Lung cancer


Fitness for Radical Therapy

Virtually all lung cancer sufferers have cardiovascular, respiratory and cerebro-vascular co-morbidity on the basis of their age, smoking and other occupational exposure. Particular attention needs to be paid to these factors when taking a history as all treatments have significant side-effects and leave the patient with a degree of debilitation. As surgery is the most radical of treatments fitness for surgery usually implies ability to undergo other radical therapies. However, even the usual surgical criteria may not be adequate to predict which patients can withstand multi-modality therapy.

The most useful test is that of exercise tolerance with the ability to walk a mile on flat ground or climb six flights of stairs without prolonged rest usually indicating fitness for lung resection. The forced expiratory volume in one second (FEV1) has been used as a useful guide to respiratory fitness for resection with a figure of 40% of the normal value indicating the ability to survive lobectomy without being left post-operatively as a “respiratory cripple”. For pneumonectomy an FEV1 of 60% is usually required. These indices can be further refined by using the transfer factor (an estimation of the diffusion capacity of the lungs by the single breath carbon monoxide washout method) and quantitated ventilation and perfusion lung scans to determine the predicted postoperative diffusion capacity (ppoDCO) which has a reasonable correlation with operative morbidity and postoperative respiratory handicap. “Borderline” patients or those with ischaemic heart disease may require confirmation of their exercise capacity on cardiopulmonary treadmill.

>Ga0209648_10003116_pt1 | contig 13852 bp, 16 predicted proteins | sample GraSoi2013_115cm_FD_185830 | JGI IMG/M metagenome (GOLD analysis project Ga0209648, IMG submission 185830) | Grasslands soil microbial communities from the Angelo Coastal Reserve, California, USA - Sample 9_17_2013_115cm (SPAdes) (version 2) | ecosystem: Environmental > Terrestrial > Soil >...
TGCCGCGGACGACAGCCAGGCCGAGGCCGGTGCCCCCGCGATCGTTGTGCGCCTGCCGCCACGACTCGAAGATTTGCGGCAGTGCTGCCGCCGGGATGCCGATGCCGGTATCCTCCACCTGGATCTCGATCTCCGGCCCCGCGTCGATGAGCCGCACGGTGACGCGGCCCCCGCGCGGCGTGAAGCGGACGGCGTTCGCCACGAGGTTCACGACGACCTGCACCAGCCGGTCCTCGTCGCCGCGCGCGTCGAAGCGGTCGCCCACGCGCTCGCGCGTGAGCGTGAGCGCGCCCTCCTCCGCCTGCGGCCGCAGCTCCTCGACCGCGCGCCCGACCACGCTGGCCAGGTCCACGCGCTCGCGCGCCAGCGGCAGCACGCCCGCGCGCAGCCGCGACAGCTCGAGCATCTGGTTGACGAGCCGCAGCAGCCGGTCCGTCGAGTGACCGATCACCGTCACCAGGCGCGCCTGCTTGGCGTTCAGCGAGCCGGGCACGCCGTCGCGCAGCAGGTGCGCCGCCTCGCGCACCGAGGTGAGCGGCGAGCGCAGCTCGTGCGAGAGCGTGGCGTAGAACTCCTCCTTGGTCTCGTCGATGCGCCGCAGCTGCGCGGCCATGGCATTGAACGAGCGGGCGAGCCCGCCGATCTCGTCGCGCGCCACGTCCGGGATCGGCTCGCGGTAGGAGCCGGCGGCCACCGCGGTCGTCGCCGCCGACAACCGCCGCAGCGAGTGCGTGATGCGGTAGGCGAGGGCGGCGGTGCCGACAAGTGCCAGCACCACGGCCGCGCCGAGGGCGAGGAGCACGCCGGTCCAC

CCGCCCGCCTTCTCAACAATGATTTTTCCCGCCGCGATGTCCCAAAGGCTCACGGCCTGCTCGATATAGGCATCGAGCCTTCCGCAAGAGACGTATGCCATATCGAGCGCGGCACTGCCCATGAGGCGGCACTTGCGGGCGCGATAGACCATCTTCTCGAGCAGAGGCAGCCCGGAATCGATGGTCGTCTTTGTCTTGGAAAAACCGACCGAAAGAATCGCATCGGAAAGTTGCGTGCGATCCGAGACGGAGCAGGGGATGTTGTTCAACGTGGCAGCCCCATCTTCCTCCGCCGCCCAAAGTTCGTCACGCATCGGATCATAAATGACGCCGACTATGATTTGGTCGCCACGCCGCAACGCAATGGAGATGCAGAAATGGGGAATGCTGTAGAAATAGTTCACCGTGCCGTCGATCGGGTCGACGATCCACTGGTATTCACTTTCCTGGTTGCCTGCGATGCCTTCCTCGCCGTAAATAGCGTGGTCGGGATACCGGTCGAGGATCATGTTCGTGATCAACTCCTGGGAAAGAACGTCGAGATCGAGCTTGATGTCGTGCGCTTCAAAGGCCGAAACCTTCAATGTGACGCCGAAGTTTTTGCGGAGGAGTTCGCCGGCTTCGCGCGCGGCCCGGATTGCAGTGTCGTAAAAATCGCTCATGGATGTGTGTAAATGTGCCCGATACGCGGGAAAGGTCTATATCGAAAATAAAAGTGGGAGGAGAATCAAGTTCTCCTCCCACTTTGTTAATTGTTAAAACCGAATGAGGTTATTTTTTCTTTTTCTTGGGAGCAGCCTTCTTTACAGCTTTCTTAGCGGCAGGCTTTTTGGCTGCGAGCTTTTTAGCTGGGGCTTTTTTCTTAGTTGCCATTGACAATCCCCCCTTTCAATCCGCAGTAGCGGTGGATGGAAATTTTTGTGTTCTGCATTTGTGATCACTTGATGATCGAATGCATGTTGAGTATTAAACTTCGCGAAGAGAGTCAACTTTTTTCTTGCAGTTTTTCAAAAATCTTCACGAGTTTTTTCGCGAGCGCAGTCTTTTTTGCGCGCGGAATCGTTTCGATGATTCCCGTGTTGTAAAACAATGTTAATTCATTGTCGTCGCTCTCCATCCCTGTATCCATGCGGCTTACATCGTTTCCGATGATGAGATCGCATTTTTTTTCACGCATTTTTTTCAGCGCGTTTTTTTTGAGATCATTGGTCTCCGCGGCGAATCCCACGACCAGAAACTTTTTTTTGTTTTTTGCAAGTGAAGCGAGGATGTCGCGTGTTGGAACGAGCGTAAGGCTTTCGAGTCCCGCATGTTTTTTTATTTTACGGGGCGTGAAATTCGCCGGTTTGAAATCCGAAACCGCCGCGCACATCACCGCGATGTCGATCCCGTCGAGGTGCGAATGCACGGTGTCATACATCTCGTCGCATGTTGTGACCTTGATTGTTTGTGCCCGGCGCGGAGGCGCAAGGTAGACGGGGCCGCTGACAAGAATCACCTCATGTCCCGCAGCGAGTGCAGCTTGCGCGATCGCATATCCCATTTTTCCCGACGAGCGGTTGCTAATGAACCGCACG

Compromise operations such as “sleeve” lobectomy, anatomic segmental resection, thoracoscopic resection or wedge resection may be possible if the degree of fitness is less than the above criteria. Those with localised tumours which can be treated without compromising large lung volumes or other vital structures like the heart may be suitable for radical radiotherapy though it is frequently the case that those who are unfit even for compromise surgery are unfit for radical radiotherapy. Similarly the currently active chemotherapy regimes require a WHO performance status of 0 or 1 and are contra-indicated in those with significant myocardial dysfunction ruling out many lung cancer patients. Patients who are not physiologically fit enough to undergo the required radical therapy may need to be considered for palliative therapies.